"The top 1% has doubled its share of national income." So says (citing a Congressional Budget Office report) California congressman Brad Sherman. Our President, in virtually every speech, disses the "wealthy" (or, let's say, disses our system that he claims favors the "wealthy"). Even Presidential hopeful Mitt Romney finds political expediency, albeit treads lightly, in discounting the "wealthy" while promising a better world for the "middle class".
You'd think, per the rhetoric, that "national income" is some number that exists in and of itself. As if it's some already-baked pie to be sliced up and divvied amongst the masses.
Folks, don't let this malarky infect your thinking. There is no "national income", our nation doesn't produce income, we do. This notion that the upper 1% have somehow sliced a bigger space into the pie pan is utterly ludicrous. If indeed the CBO report is accurate (the vantage point, angle if you will, is critical [which we'll explore in a future post]); that, as a percentage of total income produced by the total population, the 1% own a greater percentage than in years past, it simply means that the 1% profitably produced more of whatever they produce at a price the world was willing to pay.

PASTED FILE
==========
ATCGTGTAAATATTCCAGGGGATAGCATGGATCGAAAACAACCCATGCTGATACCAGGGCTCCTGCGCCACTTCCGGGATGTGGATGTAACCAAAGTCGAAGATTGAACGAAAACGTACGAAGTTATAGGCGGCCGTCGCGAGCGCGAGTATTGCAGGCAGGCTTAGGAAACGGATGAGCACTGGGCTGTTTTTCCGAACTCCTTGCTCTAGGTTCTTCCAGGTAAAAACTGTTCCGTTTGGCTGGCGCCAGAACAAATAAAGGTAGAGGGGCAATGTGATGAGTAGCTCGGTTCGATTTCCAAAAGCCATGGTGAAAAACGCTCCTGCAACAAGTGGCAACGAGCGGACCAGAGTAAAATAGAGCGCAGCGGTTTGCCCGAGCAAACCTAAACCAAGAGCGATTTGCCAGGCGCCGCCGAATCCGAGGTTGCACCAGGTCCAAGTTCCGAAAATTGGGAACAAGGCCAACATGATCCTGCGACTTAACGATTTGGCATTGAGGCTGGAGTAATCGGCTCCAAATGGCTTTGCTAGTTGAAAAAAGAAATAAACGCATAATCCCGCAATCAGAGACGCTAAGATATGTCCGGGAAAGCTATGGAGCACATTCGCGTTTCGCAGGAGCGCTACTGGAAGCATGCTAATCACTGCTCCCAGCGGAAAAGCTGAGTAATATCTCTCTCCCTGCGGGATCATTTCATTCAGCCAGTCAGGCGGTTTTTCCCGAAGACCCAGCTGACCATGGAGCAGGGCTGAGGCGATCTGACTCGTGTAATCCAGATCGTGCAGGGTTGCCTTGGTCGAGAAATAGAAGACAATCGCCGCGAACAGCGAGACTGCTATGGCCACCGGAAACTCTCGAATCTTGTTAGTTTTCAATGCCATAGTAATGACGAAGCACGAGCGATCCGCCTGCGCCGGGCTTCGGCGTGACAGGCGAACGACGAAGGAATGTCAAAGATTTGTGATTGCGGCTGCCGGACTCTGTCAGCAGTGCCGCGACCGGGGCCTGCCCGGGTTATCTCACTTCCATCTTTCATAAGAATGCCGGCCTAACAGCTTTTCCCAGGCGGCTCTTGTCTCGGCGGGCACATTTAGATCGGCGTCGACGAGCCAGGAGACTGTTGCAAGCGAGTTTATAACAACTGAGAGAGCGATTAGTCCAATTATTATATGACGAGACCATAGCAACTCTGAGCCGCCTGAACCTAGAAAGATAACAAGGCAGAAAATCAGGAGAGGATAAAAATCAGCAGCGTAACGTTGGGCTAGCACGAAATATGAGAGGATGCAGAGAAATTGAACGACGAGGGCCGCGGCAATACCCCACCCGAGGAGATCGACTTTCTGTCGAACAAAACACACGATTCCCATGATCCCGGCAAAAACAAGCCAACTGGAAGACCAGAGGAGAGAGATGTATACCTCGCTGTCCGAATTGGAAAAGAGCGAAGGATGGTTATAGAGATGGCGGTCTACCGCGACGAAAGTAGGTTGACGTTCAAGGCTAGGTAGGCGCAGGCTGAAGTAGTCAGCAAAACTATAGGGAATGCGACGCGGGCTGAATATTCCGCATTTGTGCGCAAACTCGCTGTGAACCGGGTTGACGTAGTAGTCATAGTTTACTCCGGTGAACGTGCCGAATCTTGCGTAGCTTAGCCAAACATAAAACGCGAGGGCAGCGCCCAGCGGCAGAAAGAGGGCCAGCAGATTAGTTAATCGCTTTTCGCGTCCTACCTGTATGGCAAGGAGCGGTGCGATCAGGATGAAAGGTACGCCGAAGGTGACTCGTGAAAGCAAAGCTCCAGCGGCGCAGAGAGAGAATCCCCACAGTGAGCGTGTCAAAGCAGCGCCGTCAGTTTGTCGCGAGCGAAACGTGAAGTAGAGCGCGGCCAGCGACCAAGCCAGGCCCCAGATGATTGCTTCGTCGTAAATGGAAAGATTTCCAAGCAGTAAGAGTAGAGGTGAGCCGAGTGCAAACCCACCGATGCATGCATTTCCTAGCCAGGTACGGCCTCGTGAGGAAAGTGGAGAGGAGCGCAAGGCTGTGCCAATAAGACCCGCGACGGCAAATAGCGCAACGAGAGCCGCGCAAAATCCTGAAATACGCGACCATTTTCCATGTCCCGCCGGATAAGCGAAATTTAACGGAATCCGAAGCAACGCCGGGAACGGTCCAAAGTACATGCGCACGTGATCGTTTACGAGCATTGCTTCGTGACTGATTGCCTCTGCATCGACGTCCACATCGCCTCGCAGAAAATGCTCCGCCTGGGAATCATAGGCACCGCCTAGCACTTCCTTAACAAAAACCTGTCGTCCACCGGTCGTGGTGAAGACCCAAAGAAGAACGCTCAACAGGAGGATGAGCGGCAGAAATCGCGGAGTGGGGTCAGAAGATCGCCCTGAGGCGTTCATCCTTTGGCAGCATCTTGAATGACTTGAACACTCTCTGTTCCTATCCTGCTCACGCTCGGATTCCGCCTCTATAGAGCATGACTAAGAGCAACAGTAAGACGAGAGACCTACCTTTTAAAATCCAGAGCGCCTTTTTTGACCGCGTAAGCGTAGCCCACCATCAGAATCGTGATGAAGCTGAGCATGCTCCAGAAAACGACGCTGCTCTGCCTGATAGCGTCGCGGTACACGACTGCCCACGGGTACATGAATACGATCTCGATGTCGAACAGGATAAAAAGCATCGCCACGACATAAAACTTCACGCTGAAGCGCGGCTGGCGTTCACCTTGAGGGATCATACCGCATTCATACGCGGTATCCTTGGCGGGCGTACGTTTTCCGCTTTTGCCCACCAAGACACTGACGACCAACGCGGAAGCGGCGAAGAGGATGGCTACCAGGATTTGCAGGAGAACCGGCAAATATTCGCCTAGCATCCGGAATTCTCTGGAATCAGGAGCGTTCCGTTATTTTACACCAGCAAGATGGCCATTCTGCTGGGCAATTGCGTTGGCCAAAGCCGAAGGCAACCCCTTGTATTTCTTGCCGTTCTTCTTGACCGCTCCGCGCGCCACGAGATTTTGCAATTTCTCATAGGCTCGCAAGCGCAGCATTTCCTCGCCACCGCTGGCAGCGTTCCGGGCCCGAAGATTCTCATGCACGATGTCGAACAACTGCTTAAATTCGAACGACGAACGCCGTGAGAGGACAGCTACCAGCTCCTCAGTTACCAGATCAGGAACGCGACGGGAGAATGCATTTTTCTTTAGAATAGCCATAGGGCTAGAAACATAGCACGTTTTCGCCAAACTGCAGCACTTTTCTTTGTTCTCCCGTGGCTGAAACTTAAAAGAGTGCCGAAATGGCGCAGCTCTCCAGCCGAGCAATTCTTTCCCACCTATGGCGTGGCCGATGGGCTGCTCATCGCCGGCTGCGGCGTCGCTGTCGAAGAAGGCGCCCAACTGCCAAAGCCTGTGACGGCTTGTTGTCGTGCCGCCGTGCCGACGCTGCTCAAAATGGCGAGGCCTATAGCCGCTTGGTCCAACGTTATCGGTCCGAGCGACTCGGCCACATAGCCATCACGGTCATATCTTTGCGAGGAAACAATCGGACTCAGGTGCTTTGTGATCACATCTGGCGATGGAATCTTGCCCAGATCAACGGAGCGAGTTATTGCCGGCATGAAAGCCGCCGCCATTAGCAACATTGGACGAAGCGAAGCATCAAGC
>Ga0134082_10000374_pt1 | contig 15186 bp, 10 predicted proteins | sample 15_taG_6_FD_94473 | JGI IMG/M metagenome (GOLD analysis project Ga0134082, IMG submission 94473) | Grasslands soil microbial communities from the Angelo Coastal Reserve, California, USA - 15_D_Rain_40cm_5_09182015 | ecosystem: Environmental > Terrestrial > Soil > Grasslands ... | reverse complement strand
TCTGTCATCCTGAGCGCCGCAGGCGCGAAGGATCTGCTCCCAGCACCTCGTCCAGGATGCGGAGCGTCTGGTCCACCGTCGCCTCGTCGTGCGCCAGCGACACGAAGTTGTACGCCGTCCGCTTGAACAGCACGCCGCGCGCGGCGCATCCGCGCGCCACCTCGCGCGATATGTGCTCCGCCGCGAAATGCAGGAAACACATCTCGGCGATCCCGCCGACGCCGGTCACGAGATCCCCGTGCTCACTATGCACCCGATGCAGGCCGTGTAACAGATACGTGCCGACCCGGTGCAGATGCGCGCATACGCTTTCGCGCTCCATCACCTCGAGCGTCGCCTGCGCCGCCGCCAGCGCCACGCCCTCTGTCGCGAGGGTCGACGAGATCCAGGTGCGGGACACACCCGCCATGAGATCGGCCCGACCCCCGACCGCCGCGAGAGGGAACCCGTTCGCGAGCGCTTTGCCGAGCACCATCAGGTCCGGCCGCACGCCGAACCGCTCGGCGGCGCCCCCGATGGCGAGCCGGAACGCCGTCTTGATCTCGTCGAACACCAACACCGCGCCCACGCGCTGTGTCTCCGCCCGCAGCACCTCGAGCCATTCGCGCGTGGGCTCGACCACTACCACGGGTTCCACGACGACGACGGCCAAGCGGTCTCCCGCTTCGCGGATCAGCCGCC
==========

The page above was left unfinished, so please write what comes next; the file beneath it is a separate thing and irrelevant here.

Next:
I.e., it simply means that the 1% made the pie larger. Go hard after the 1% and I assure you, we'll be eating less pie in the future.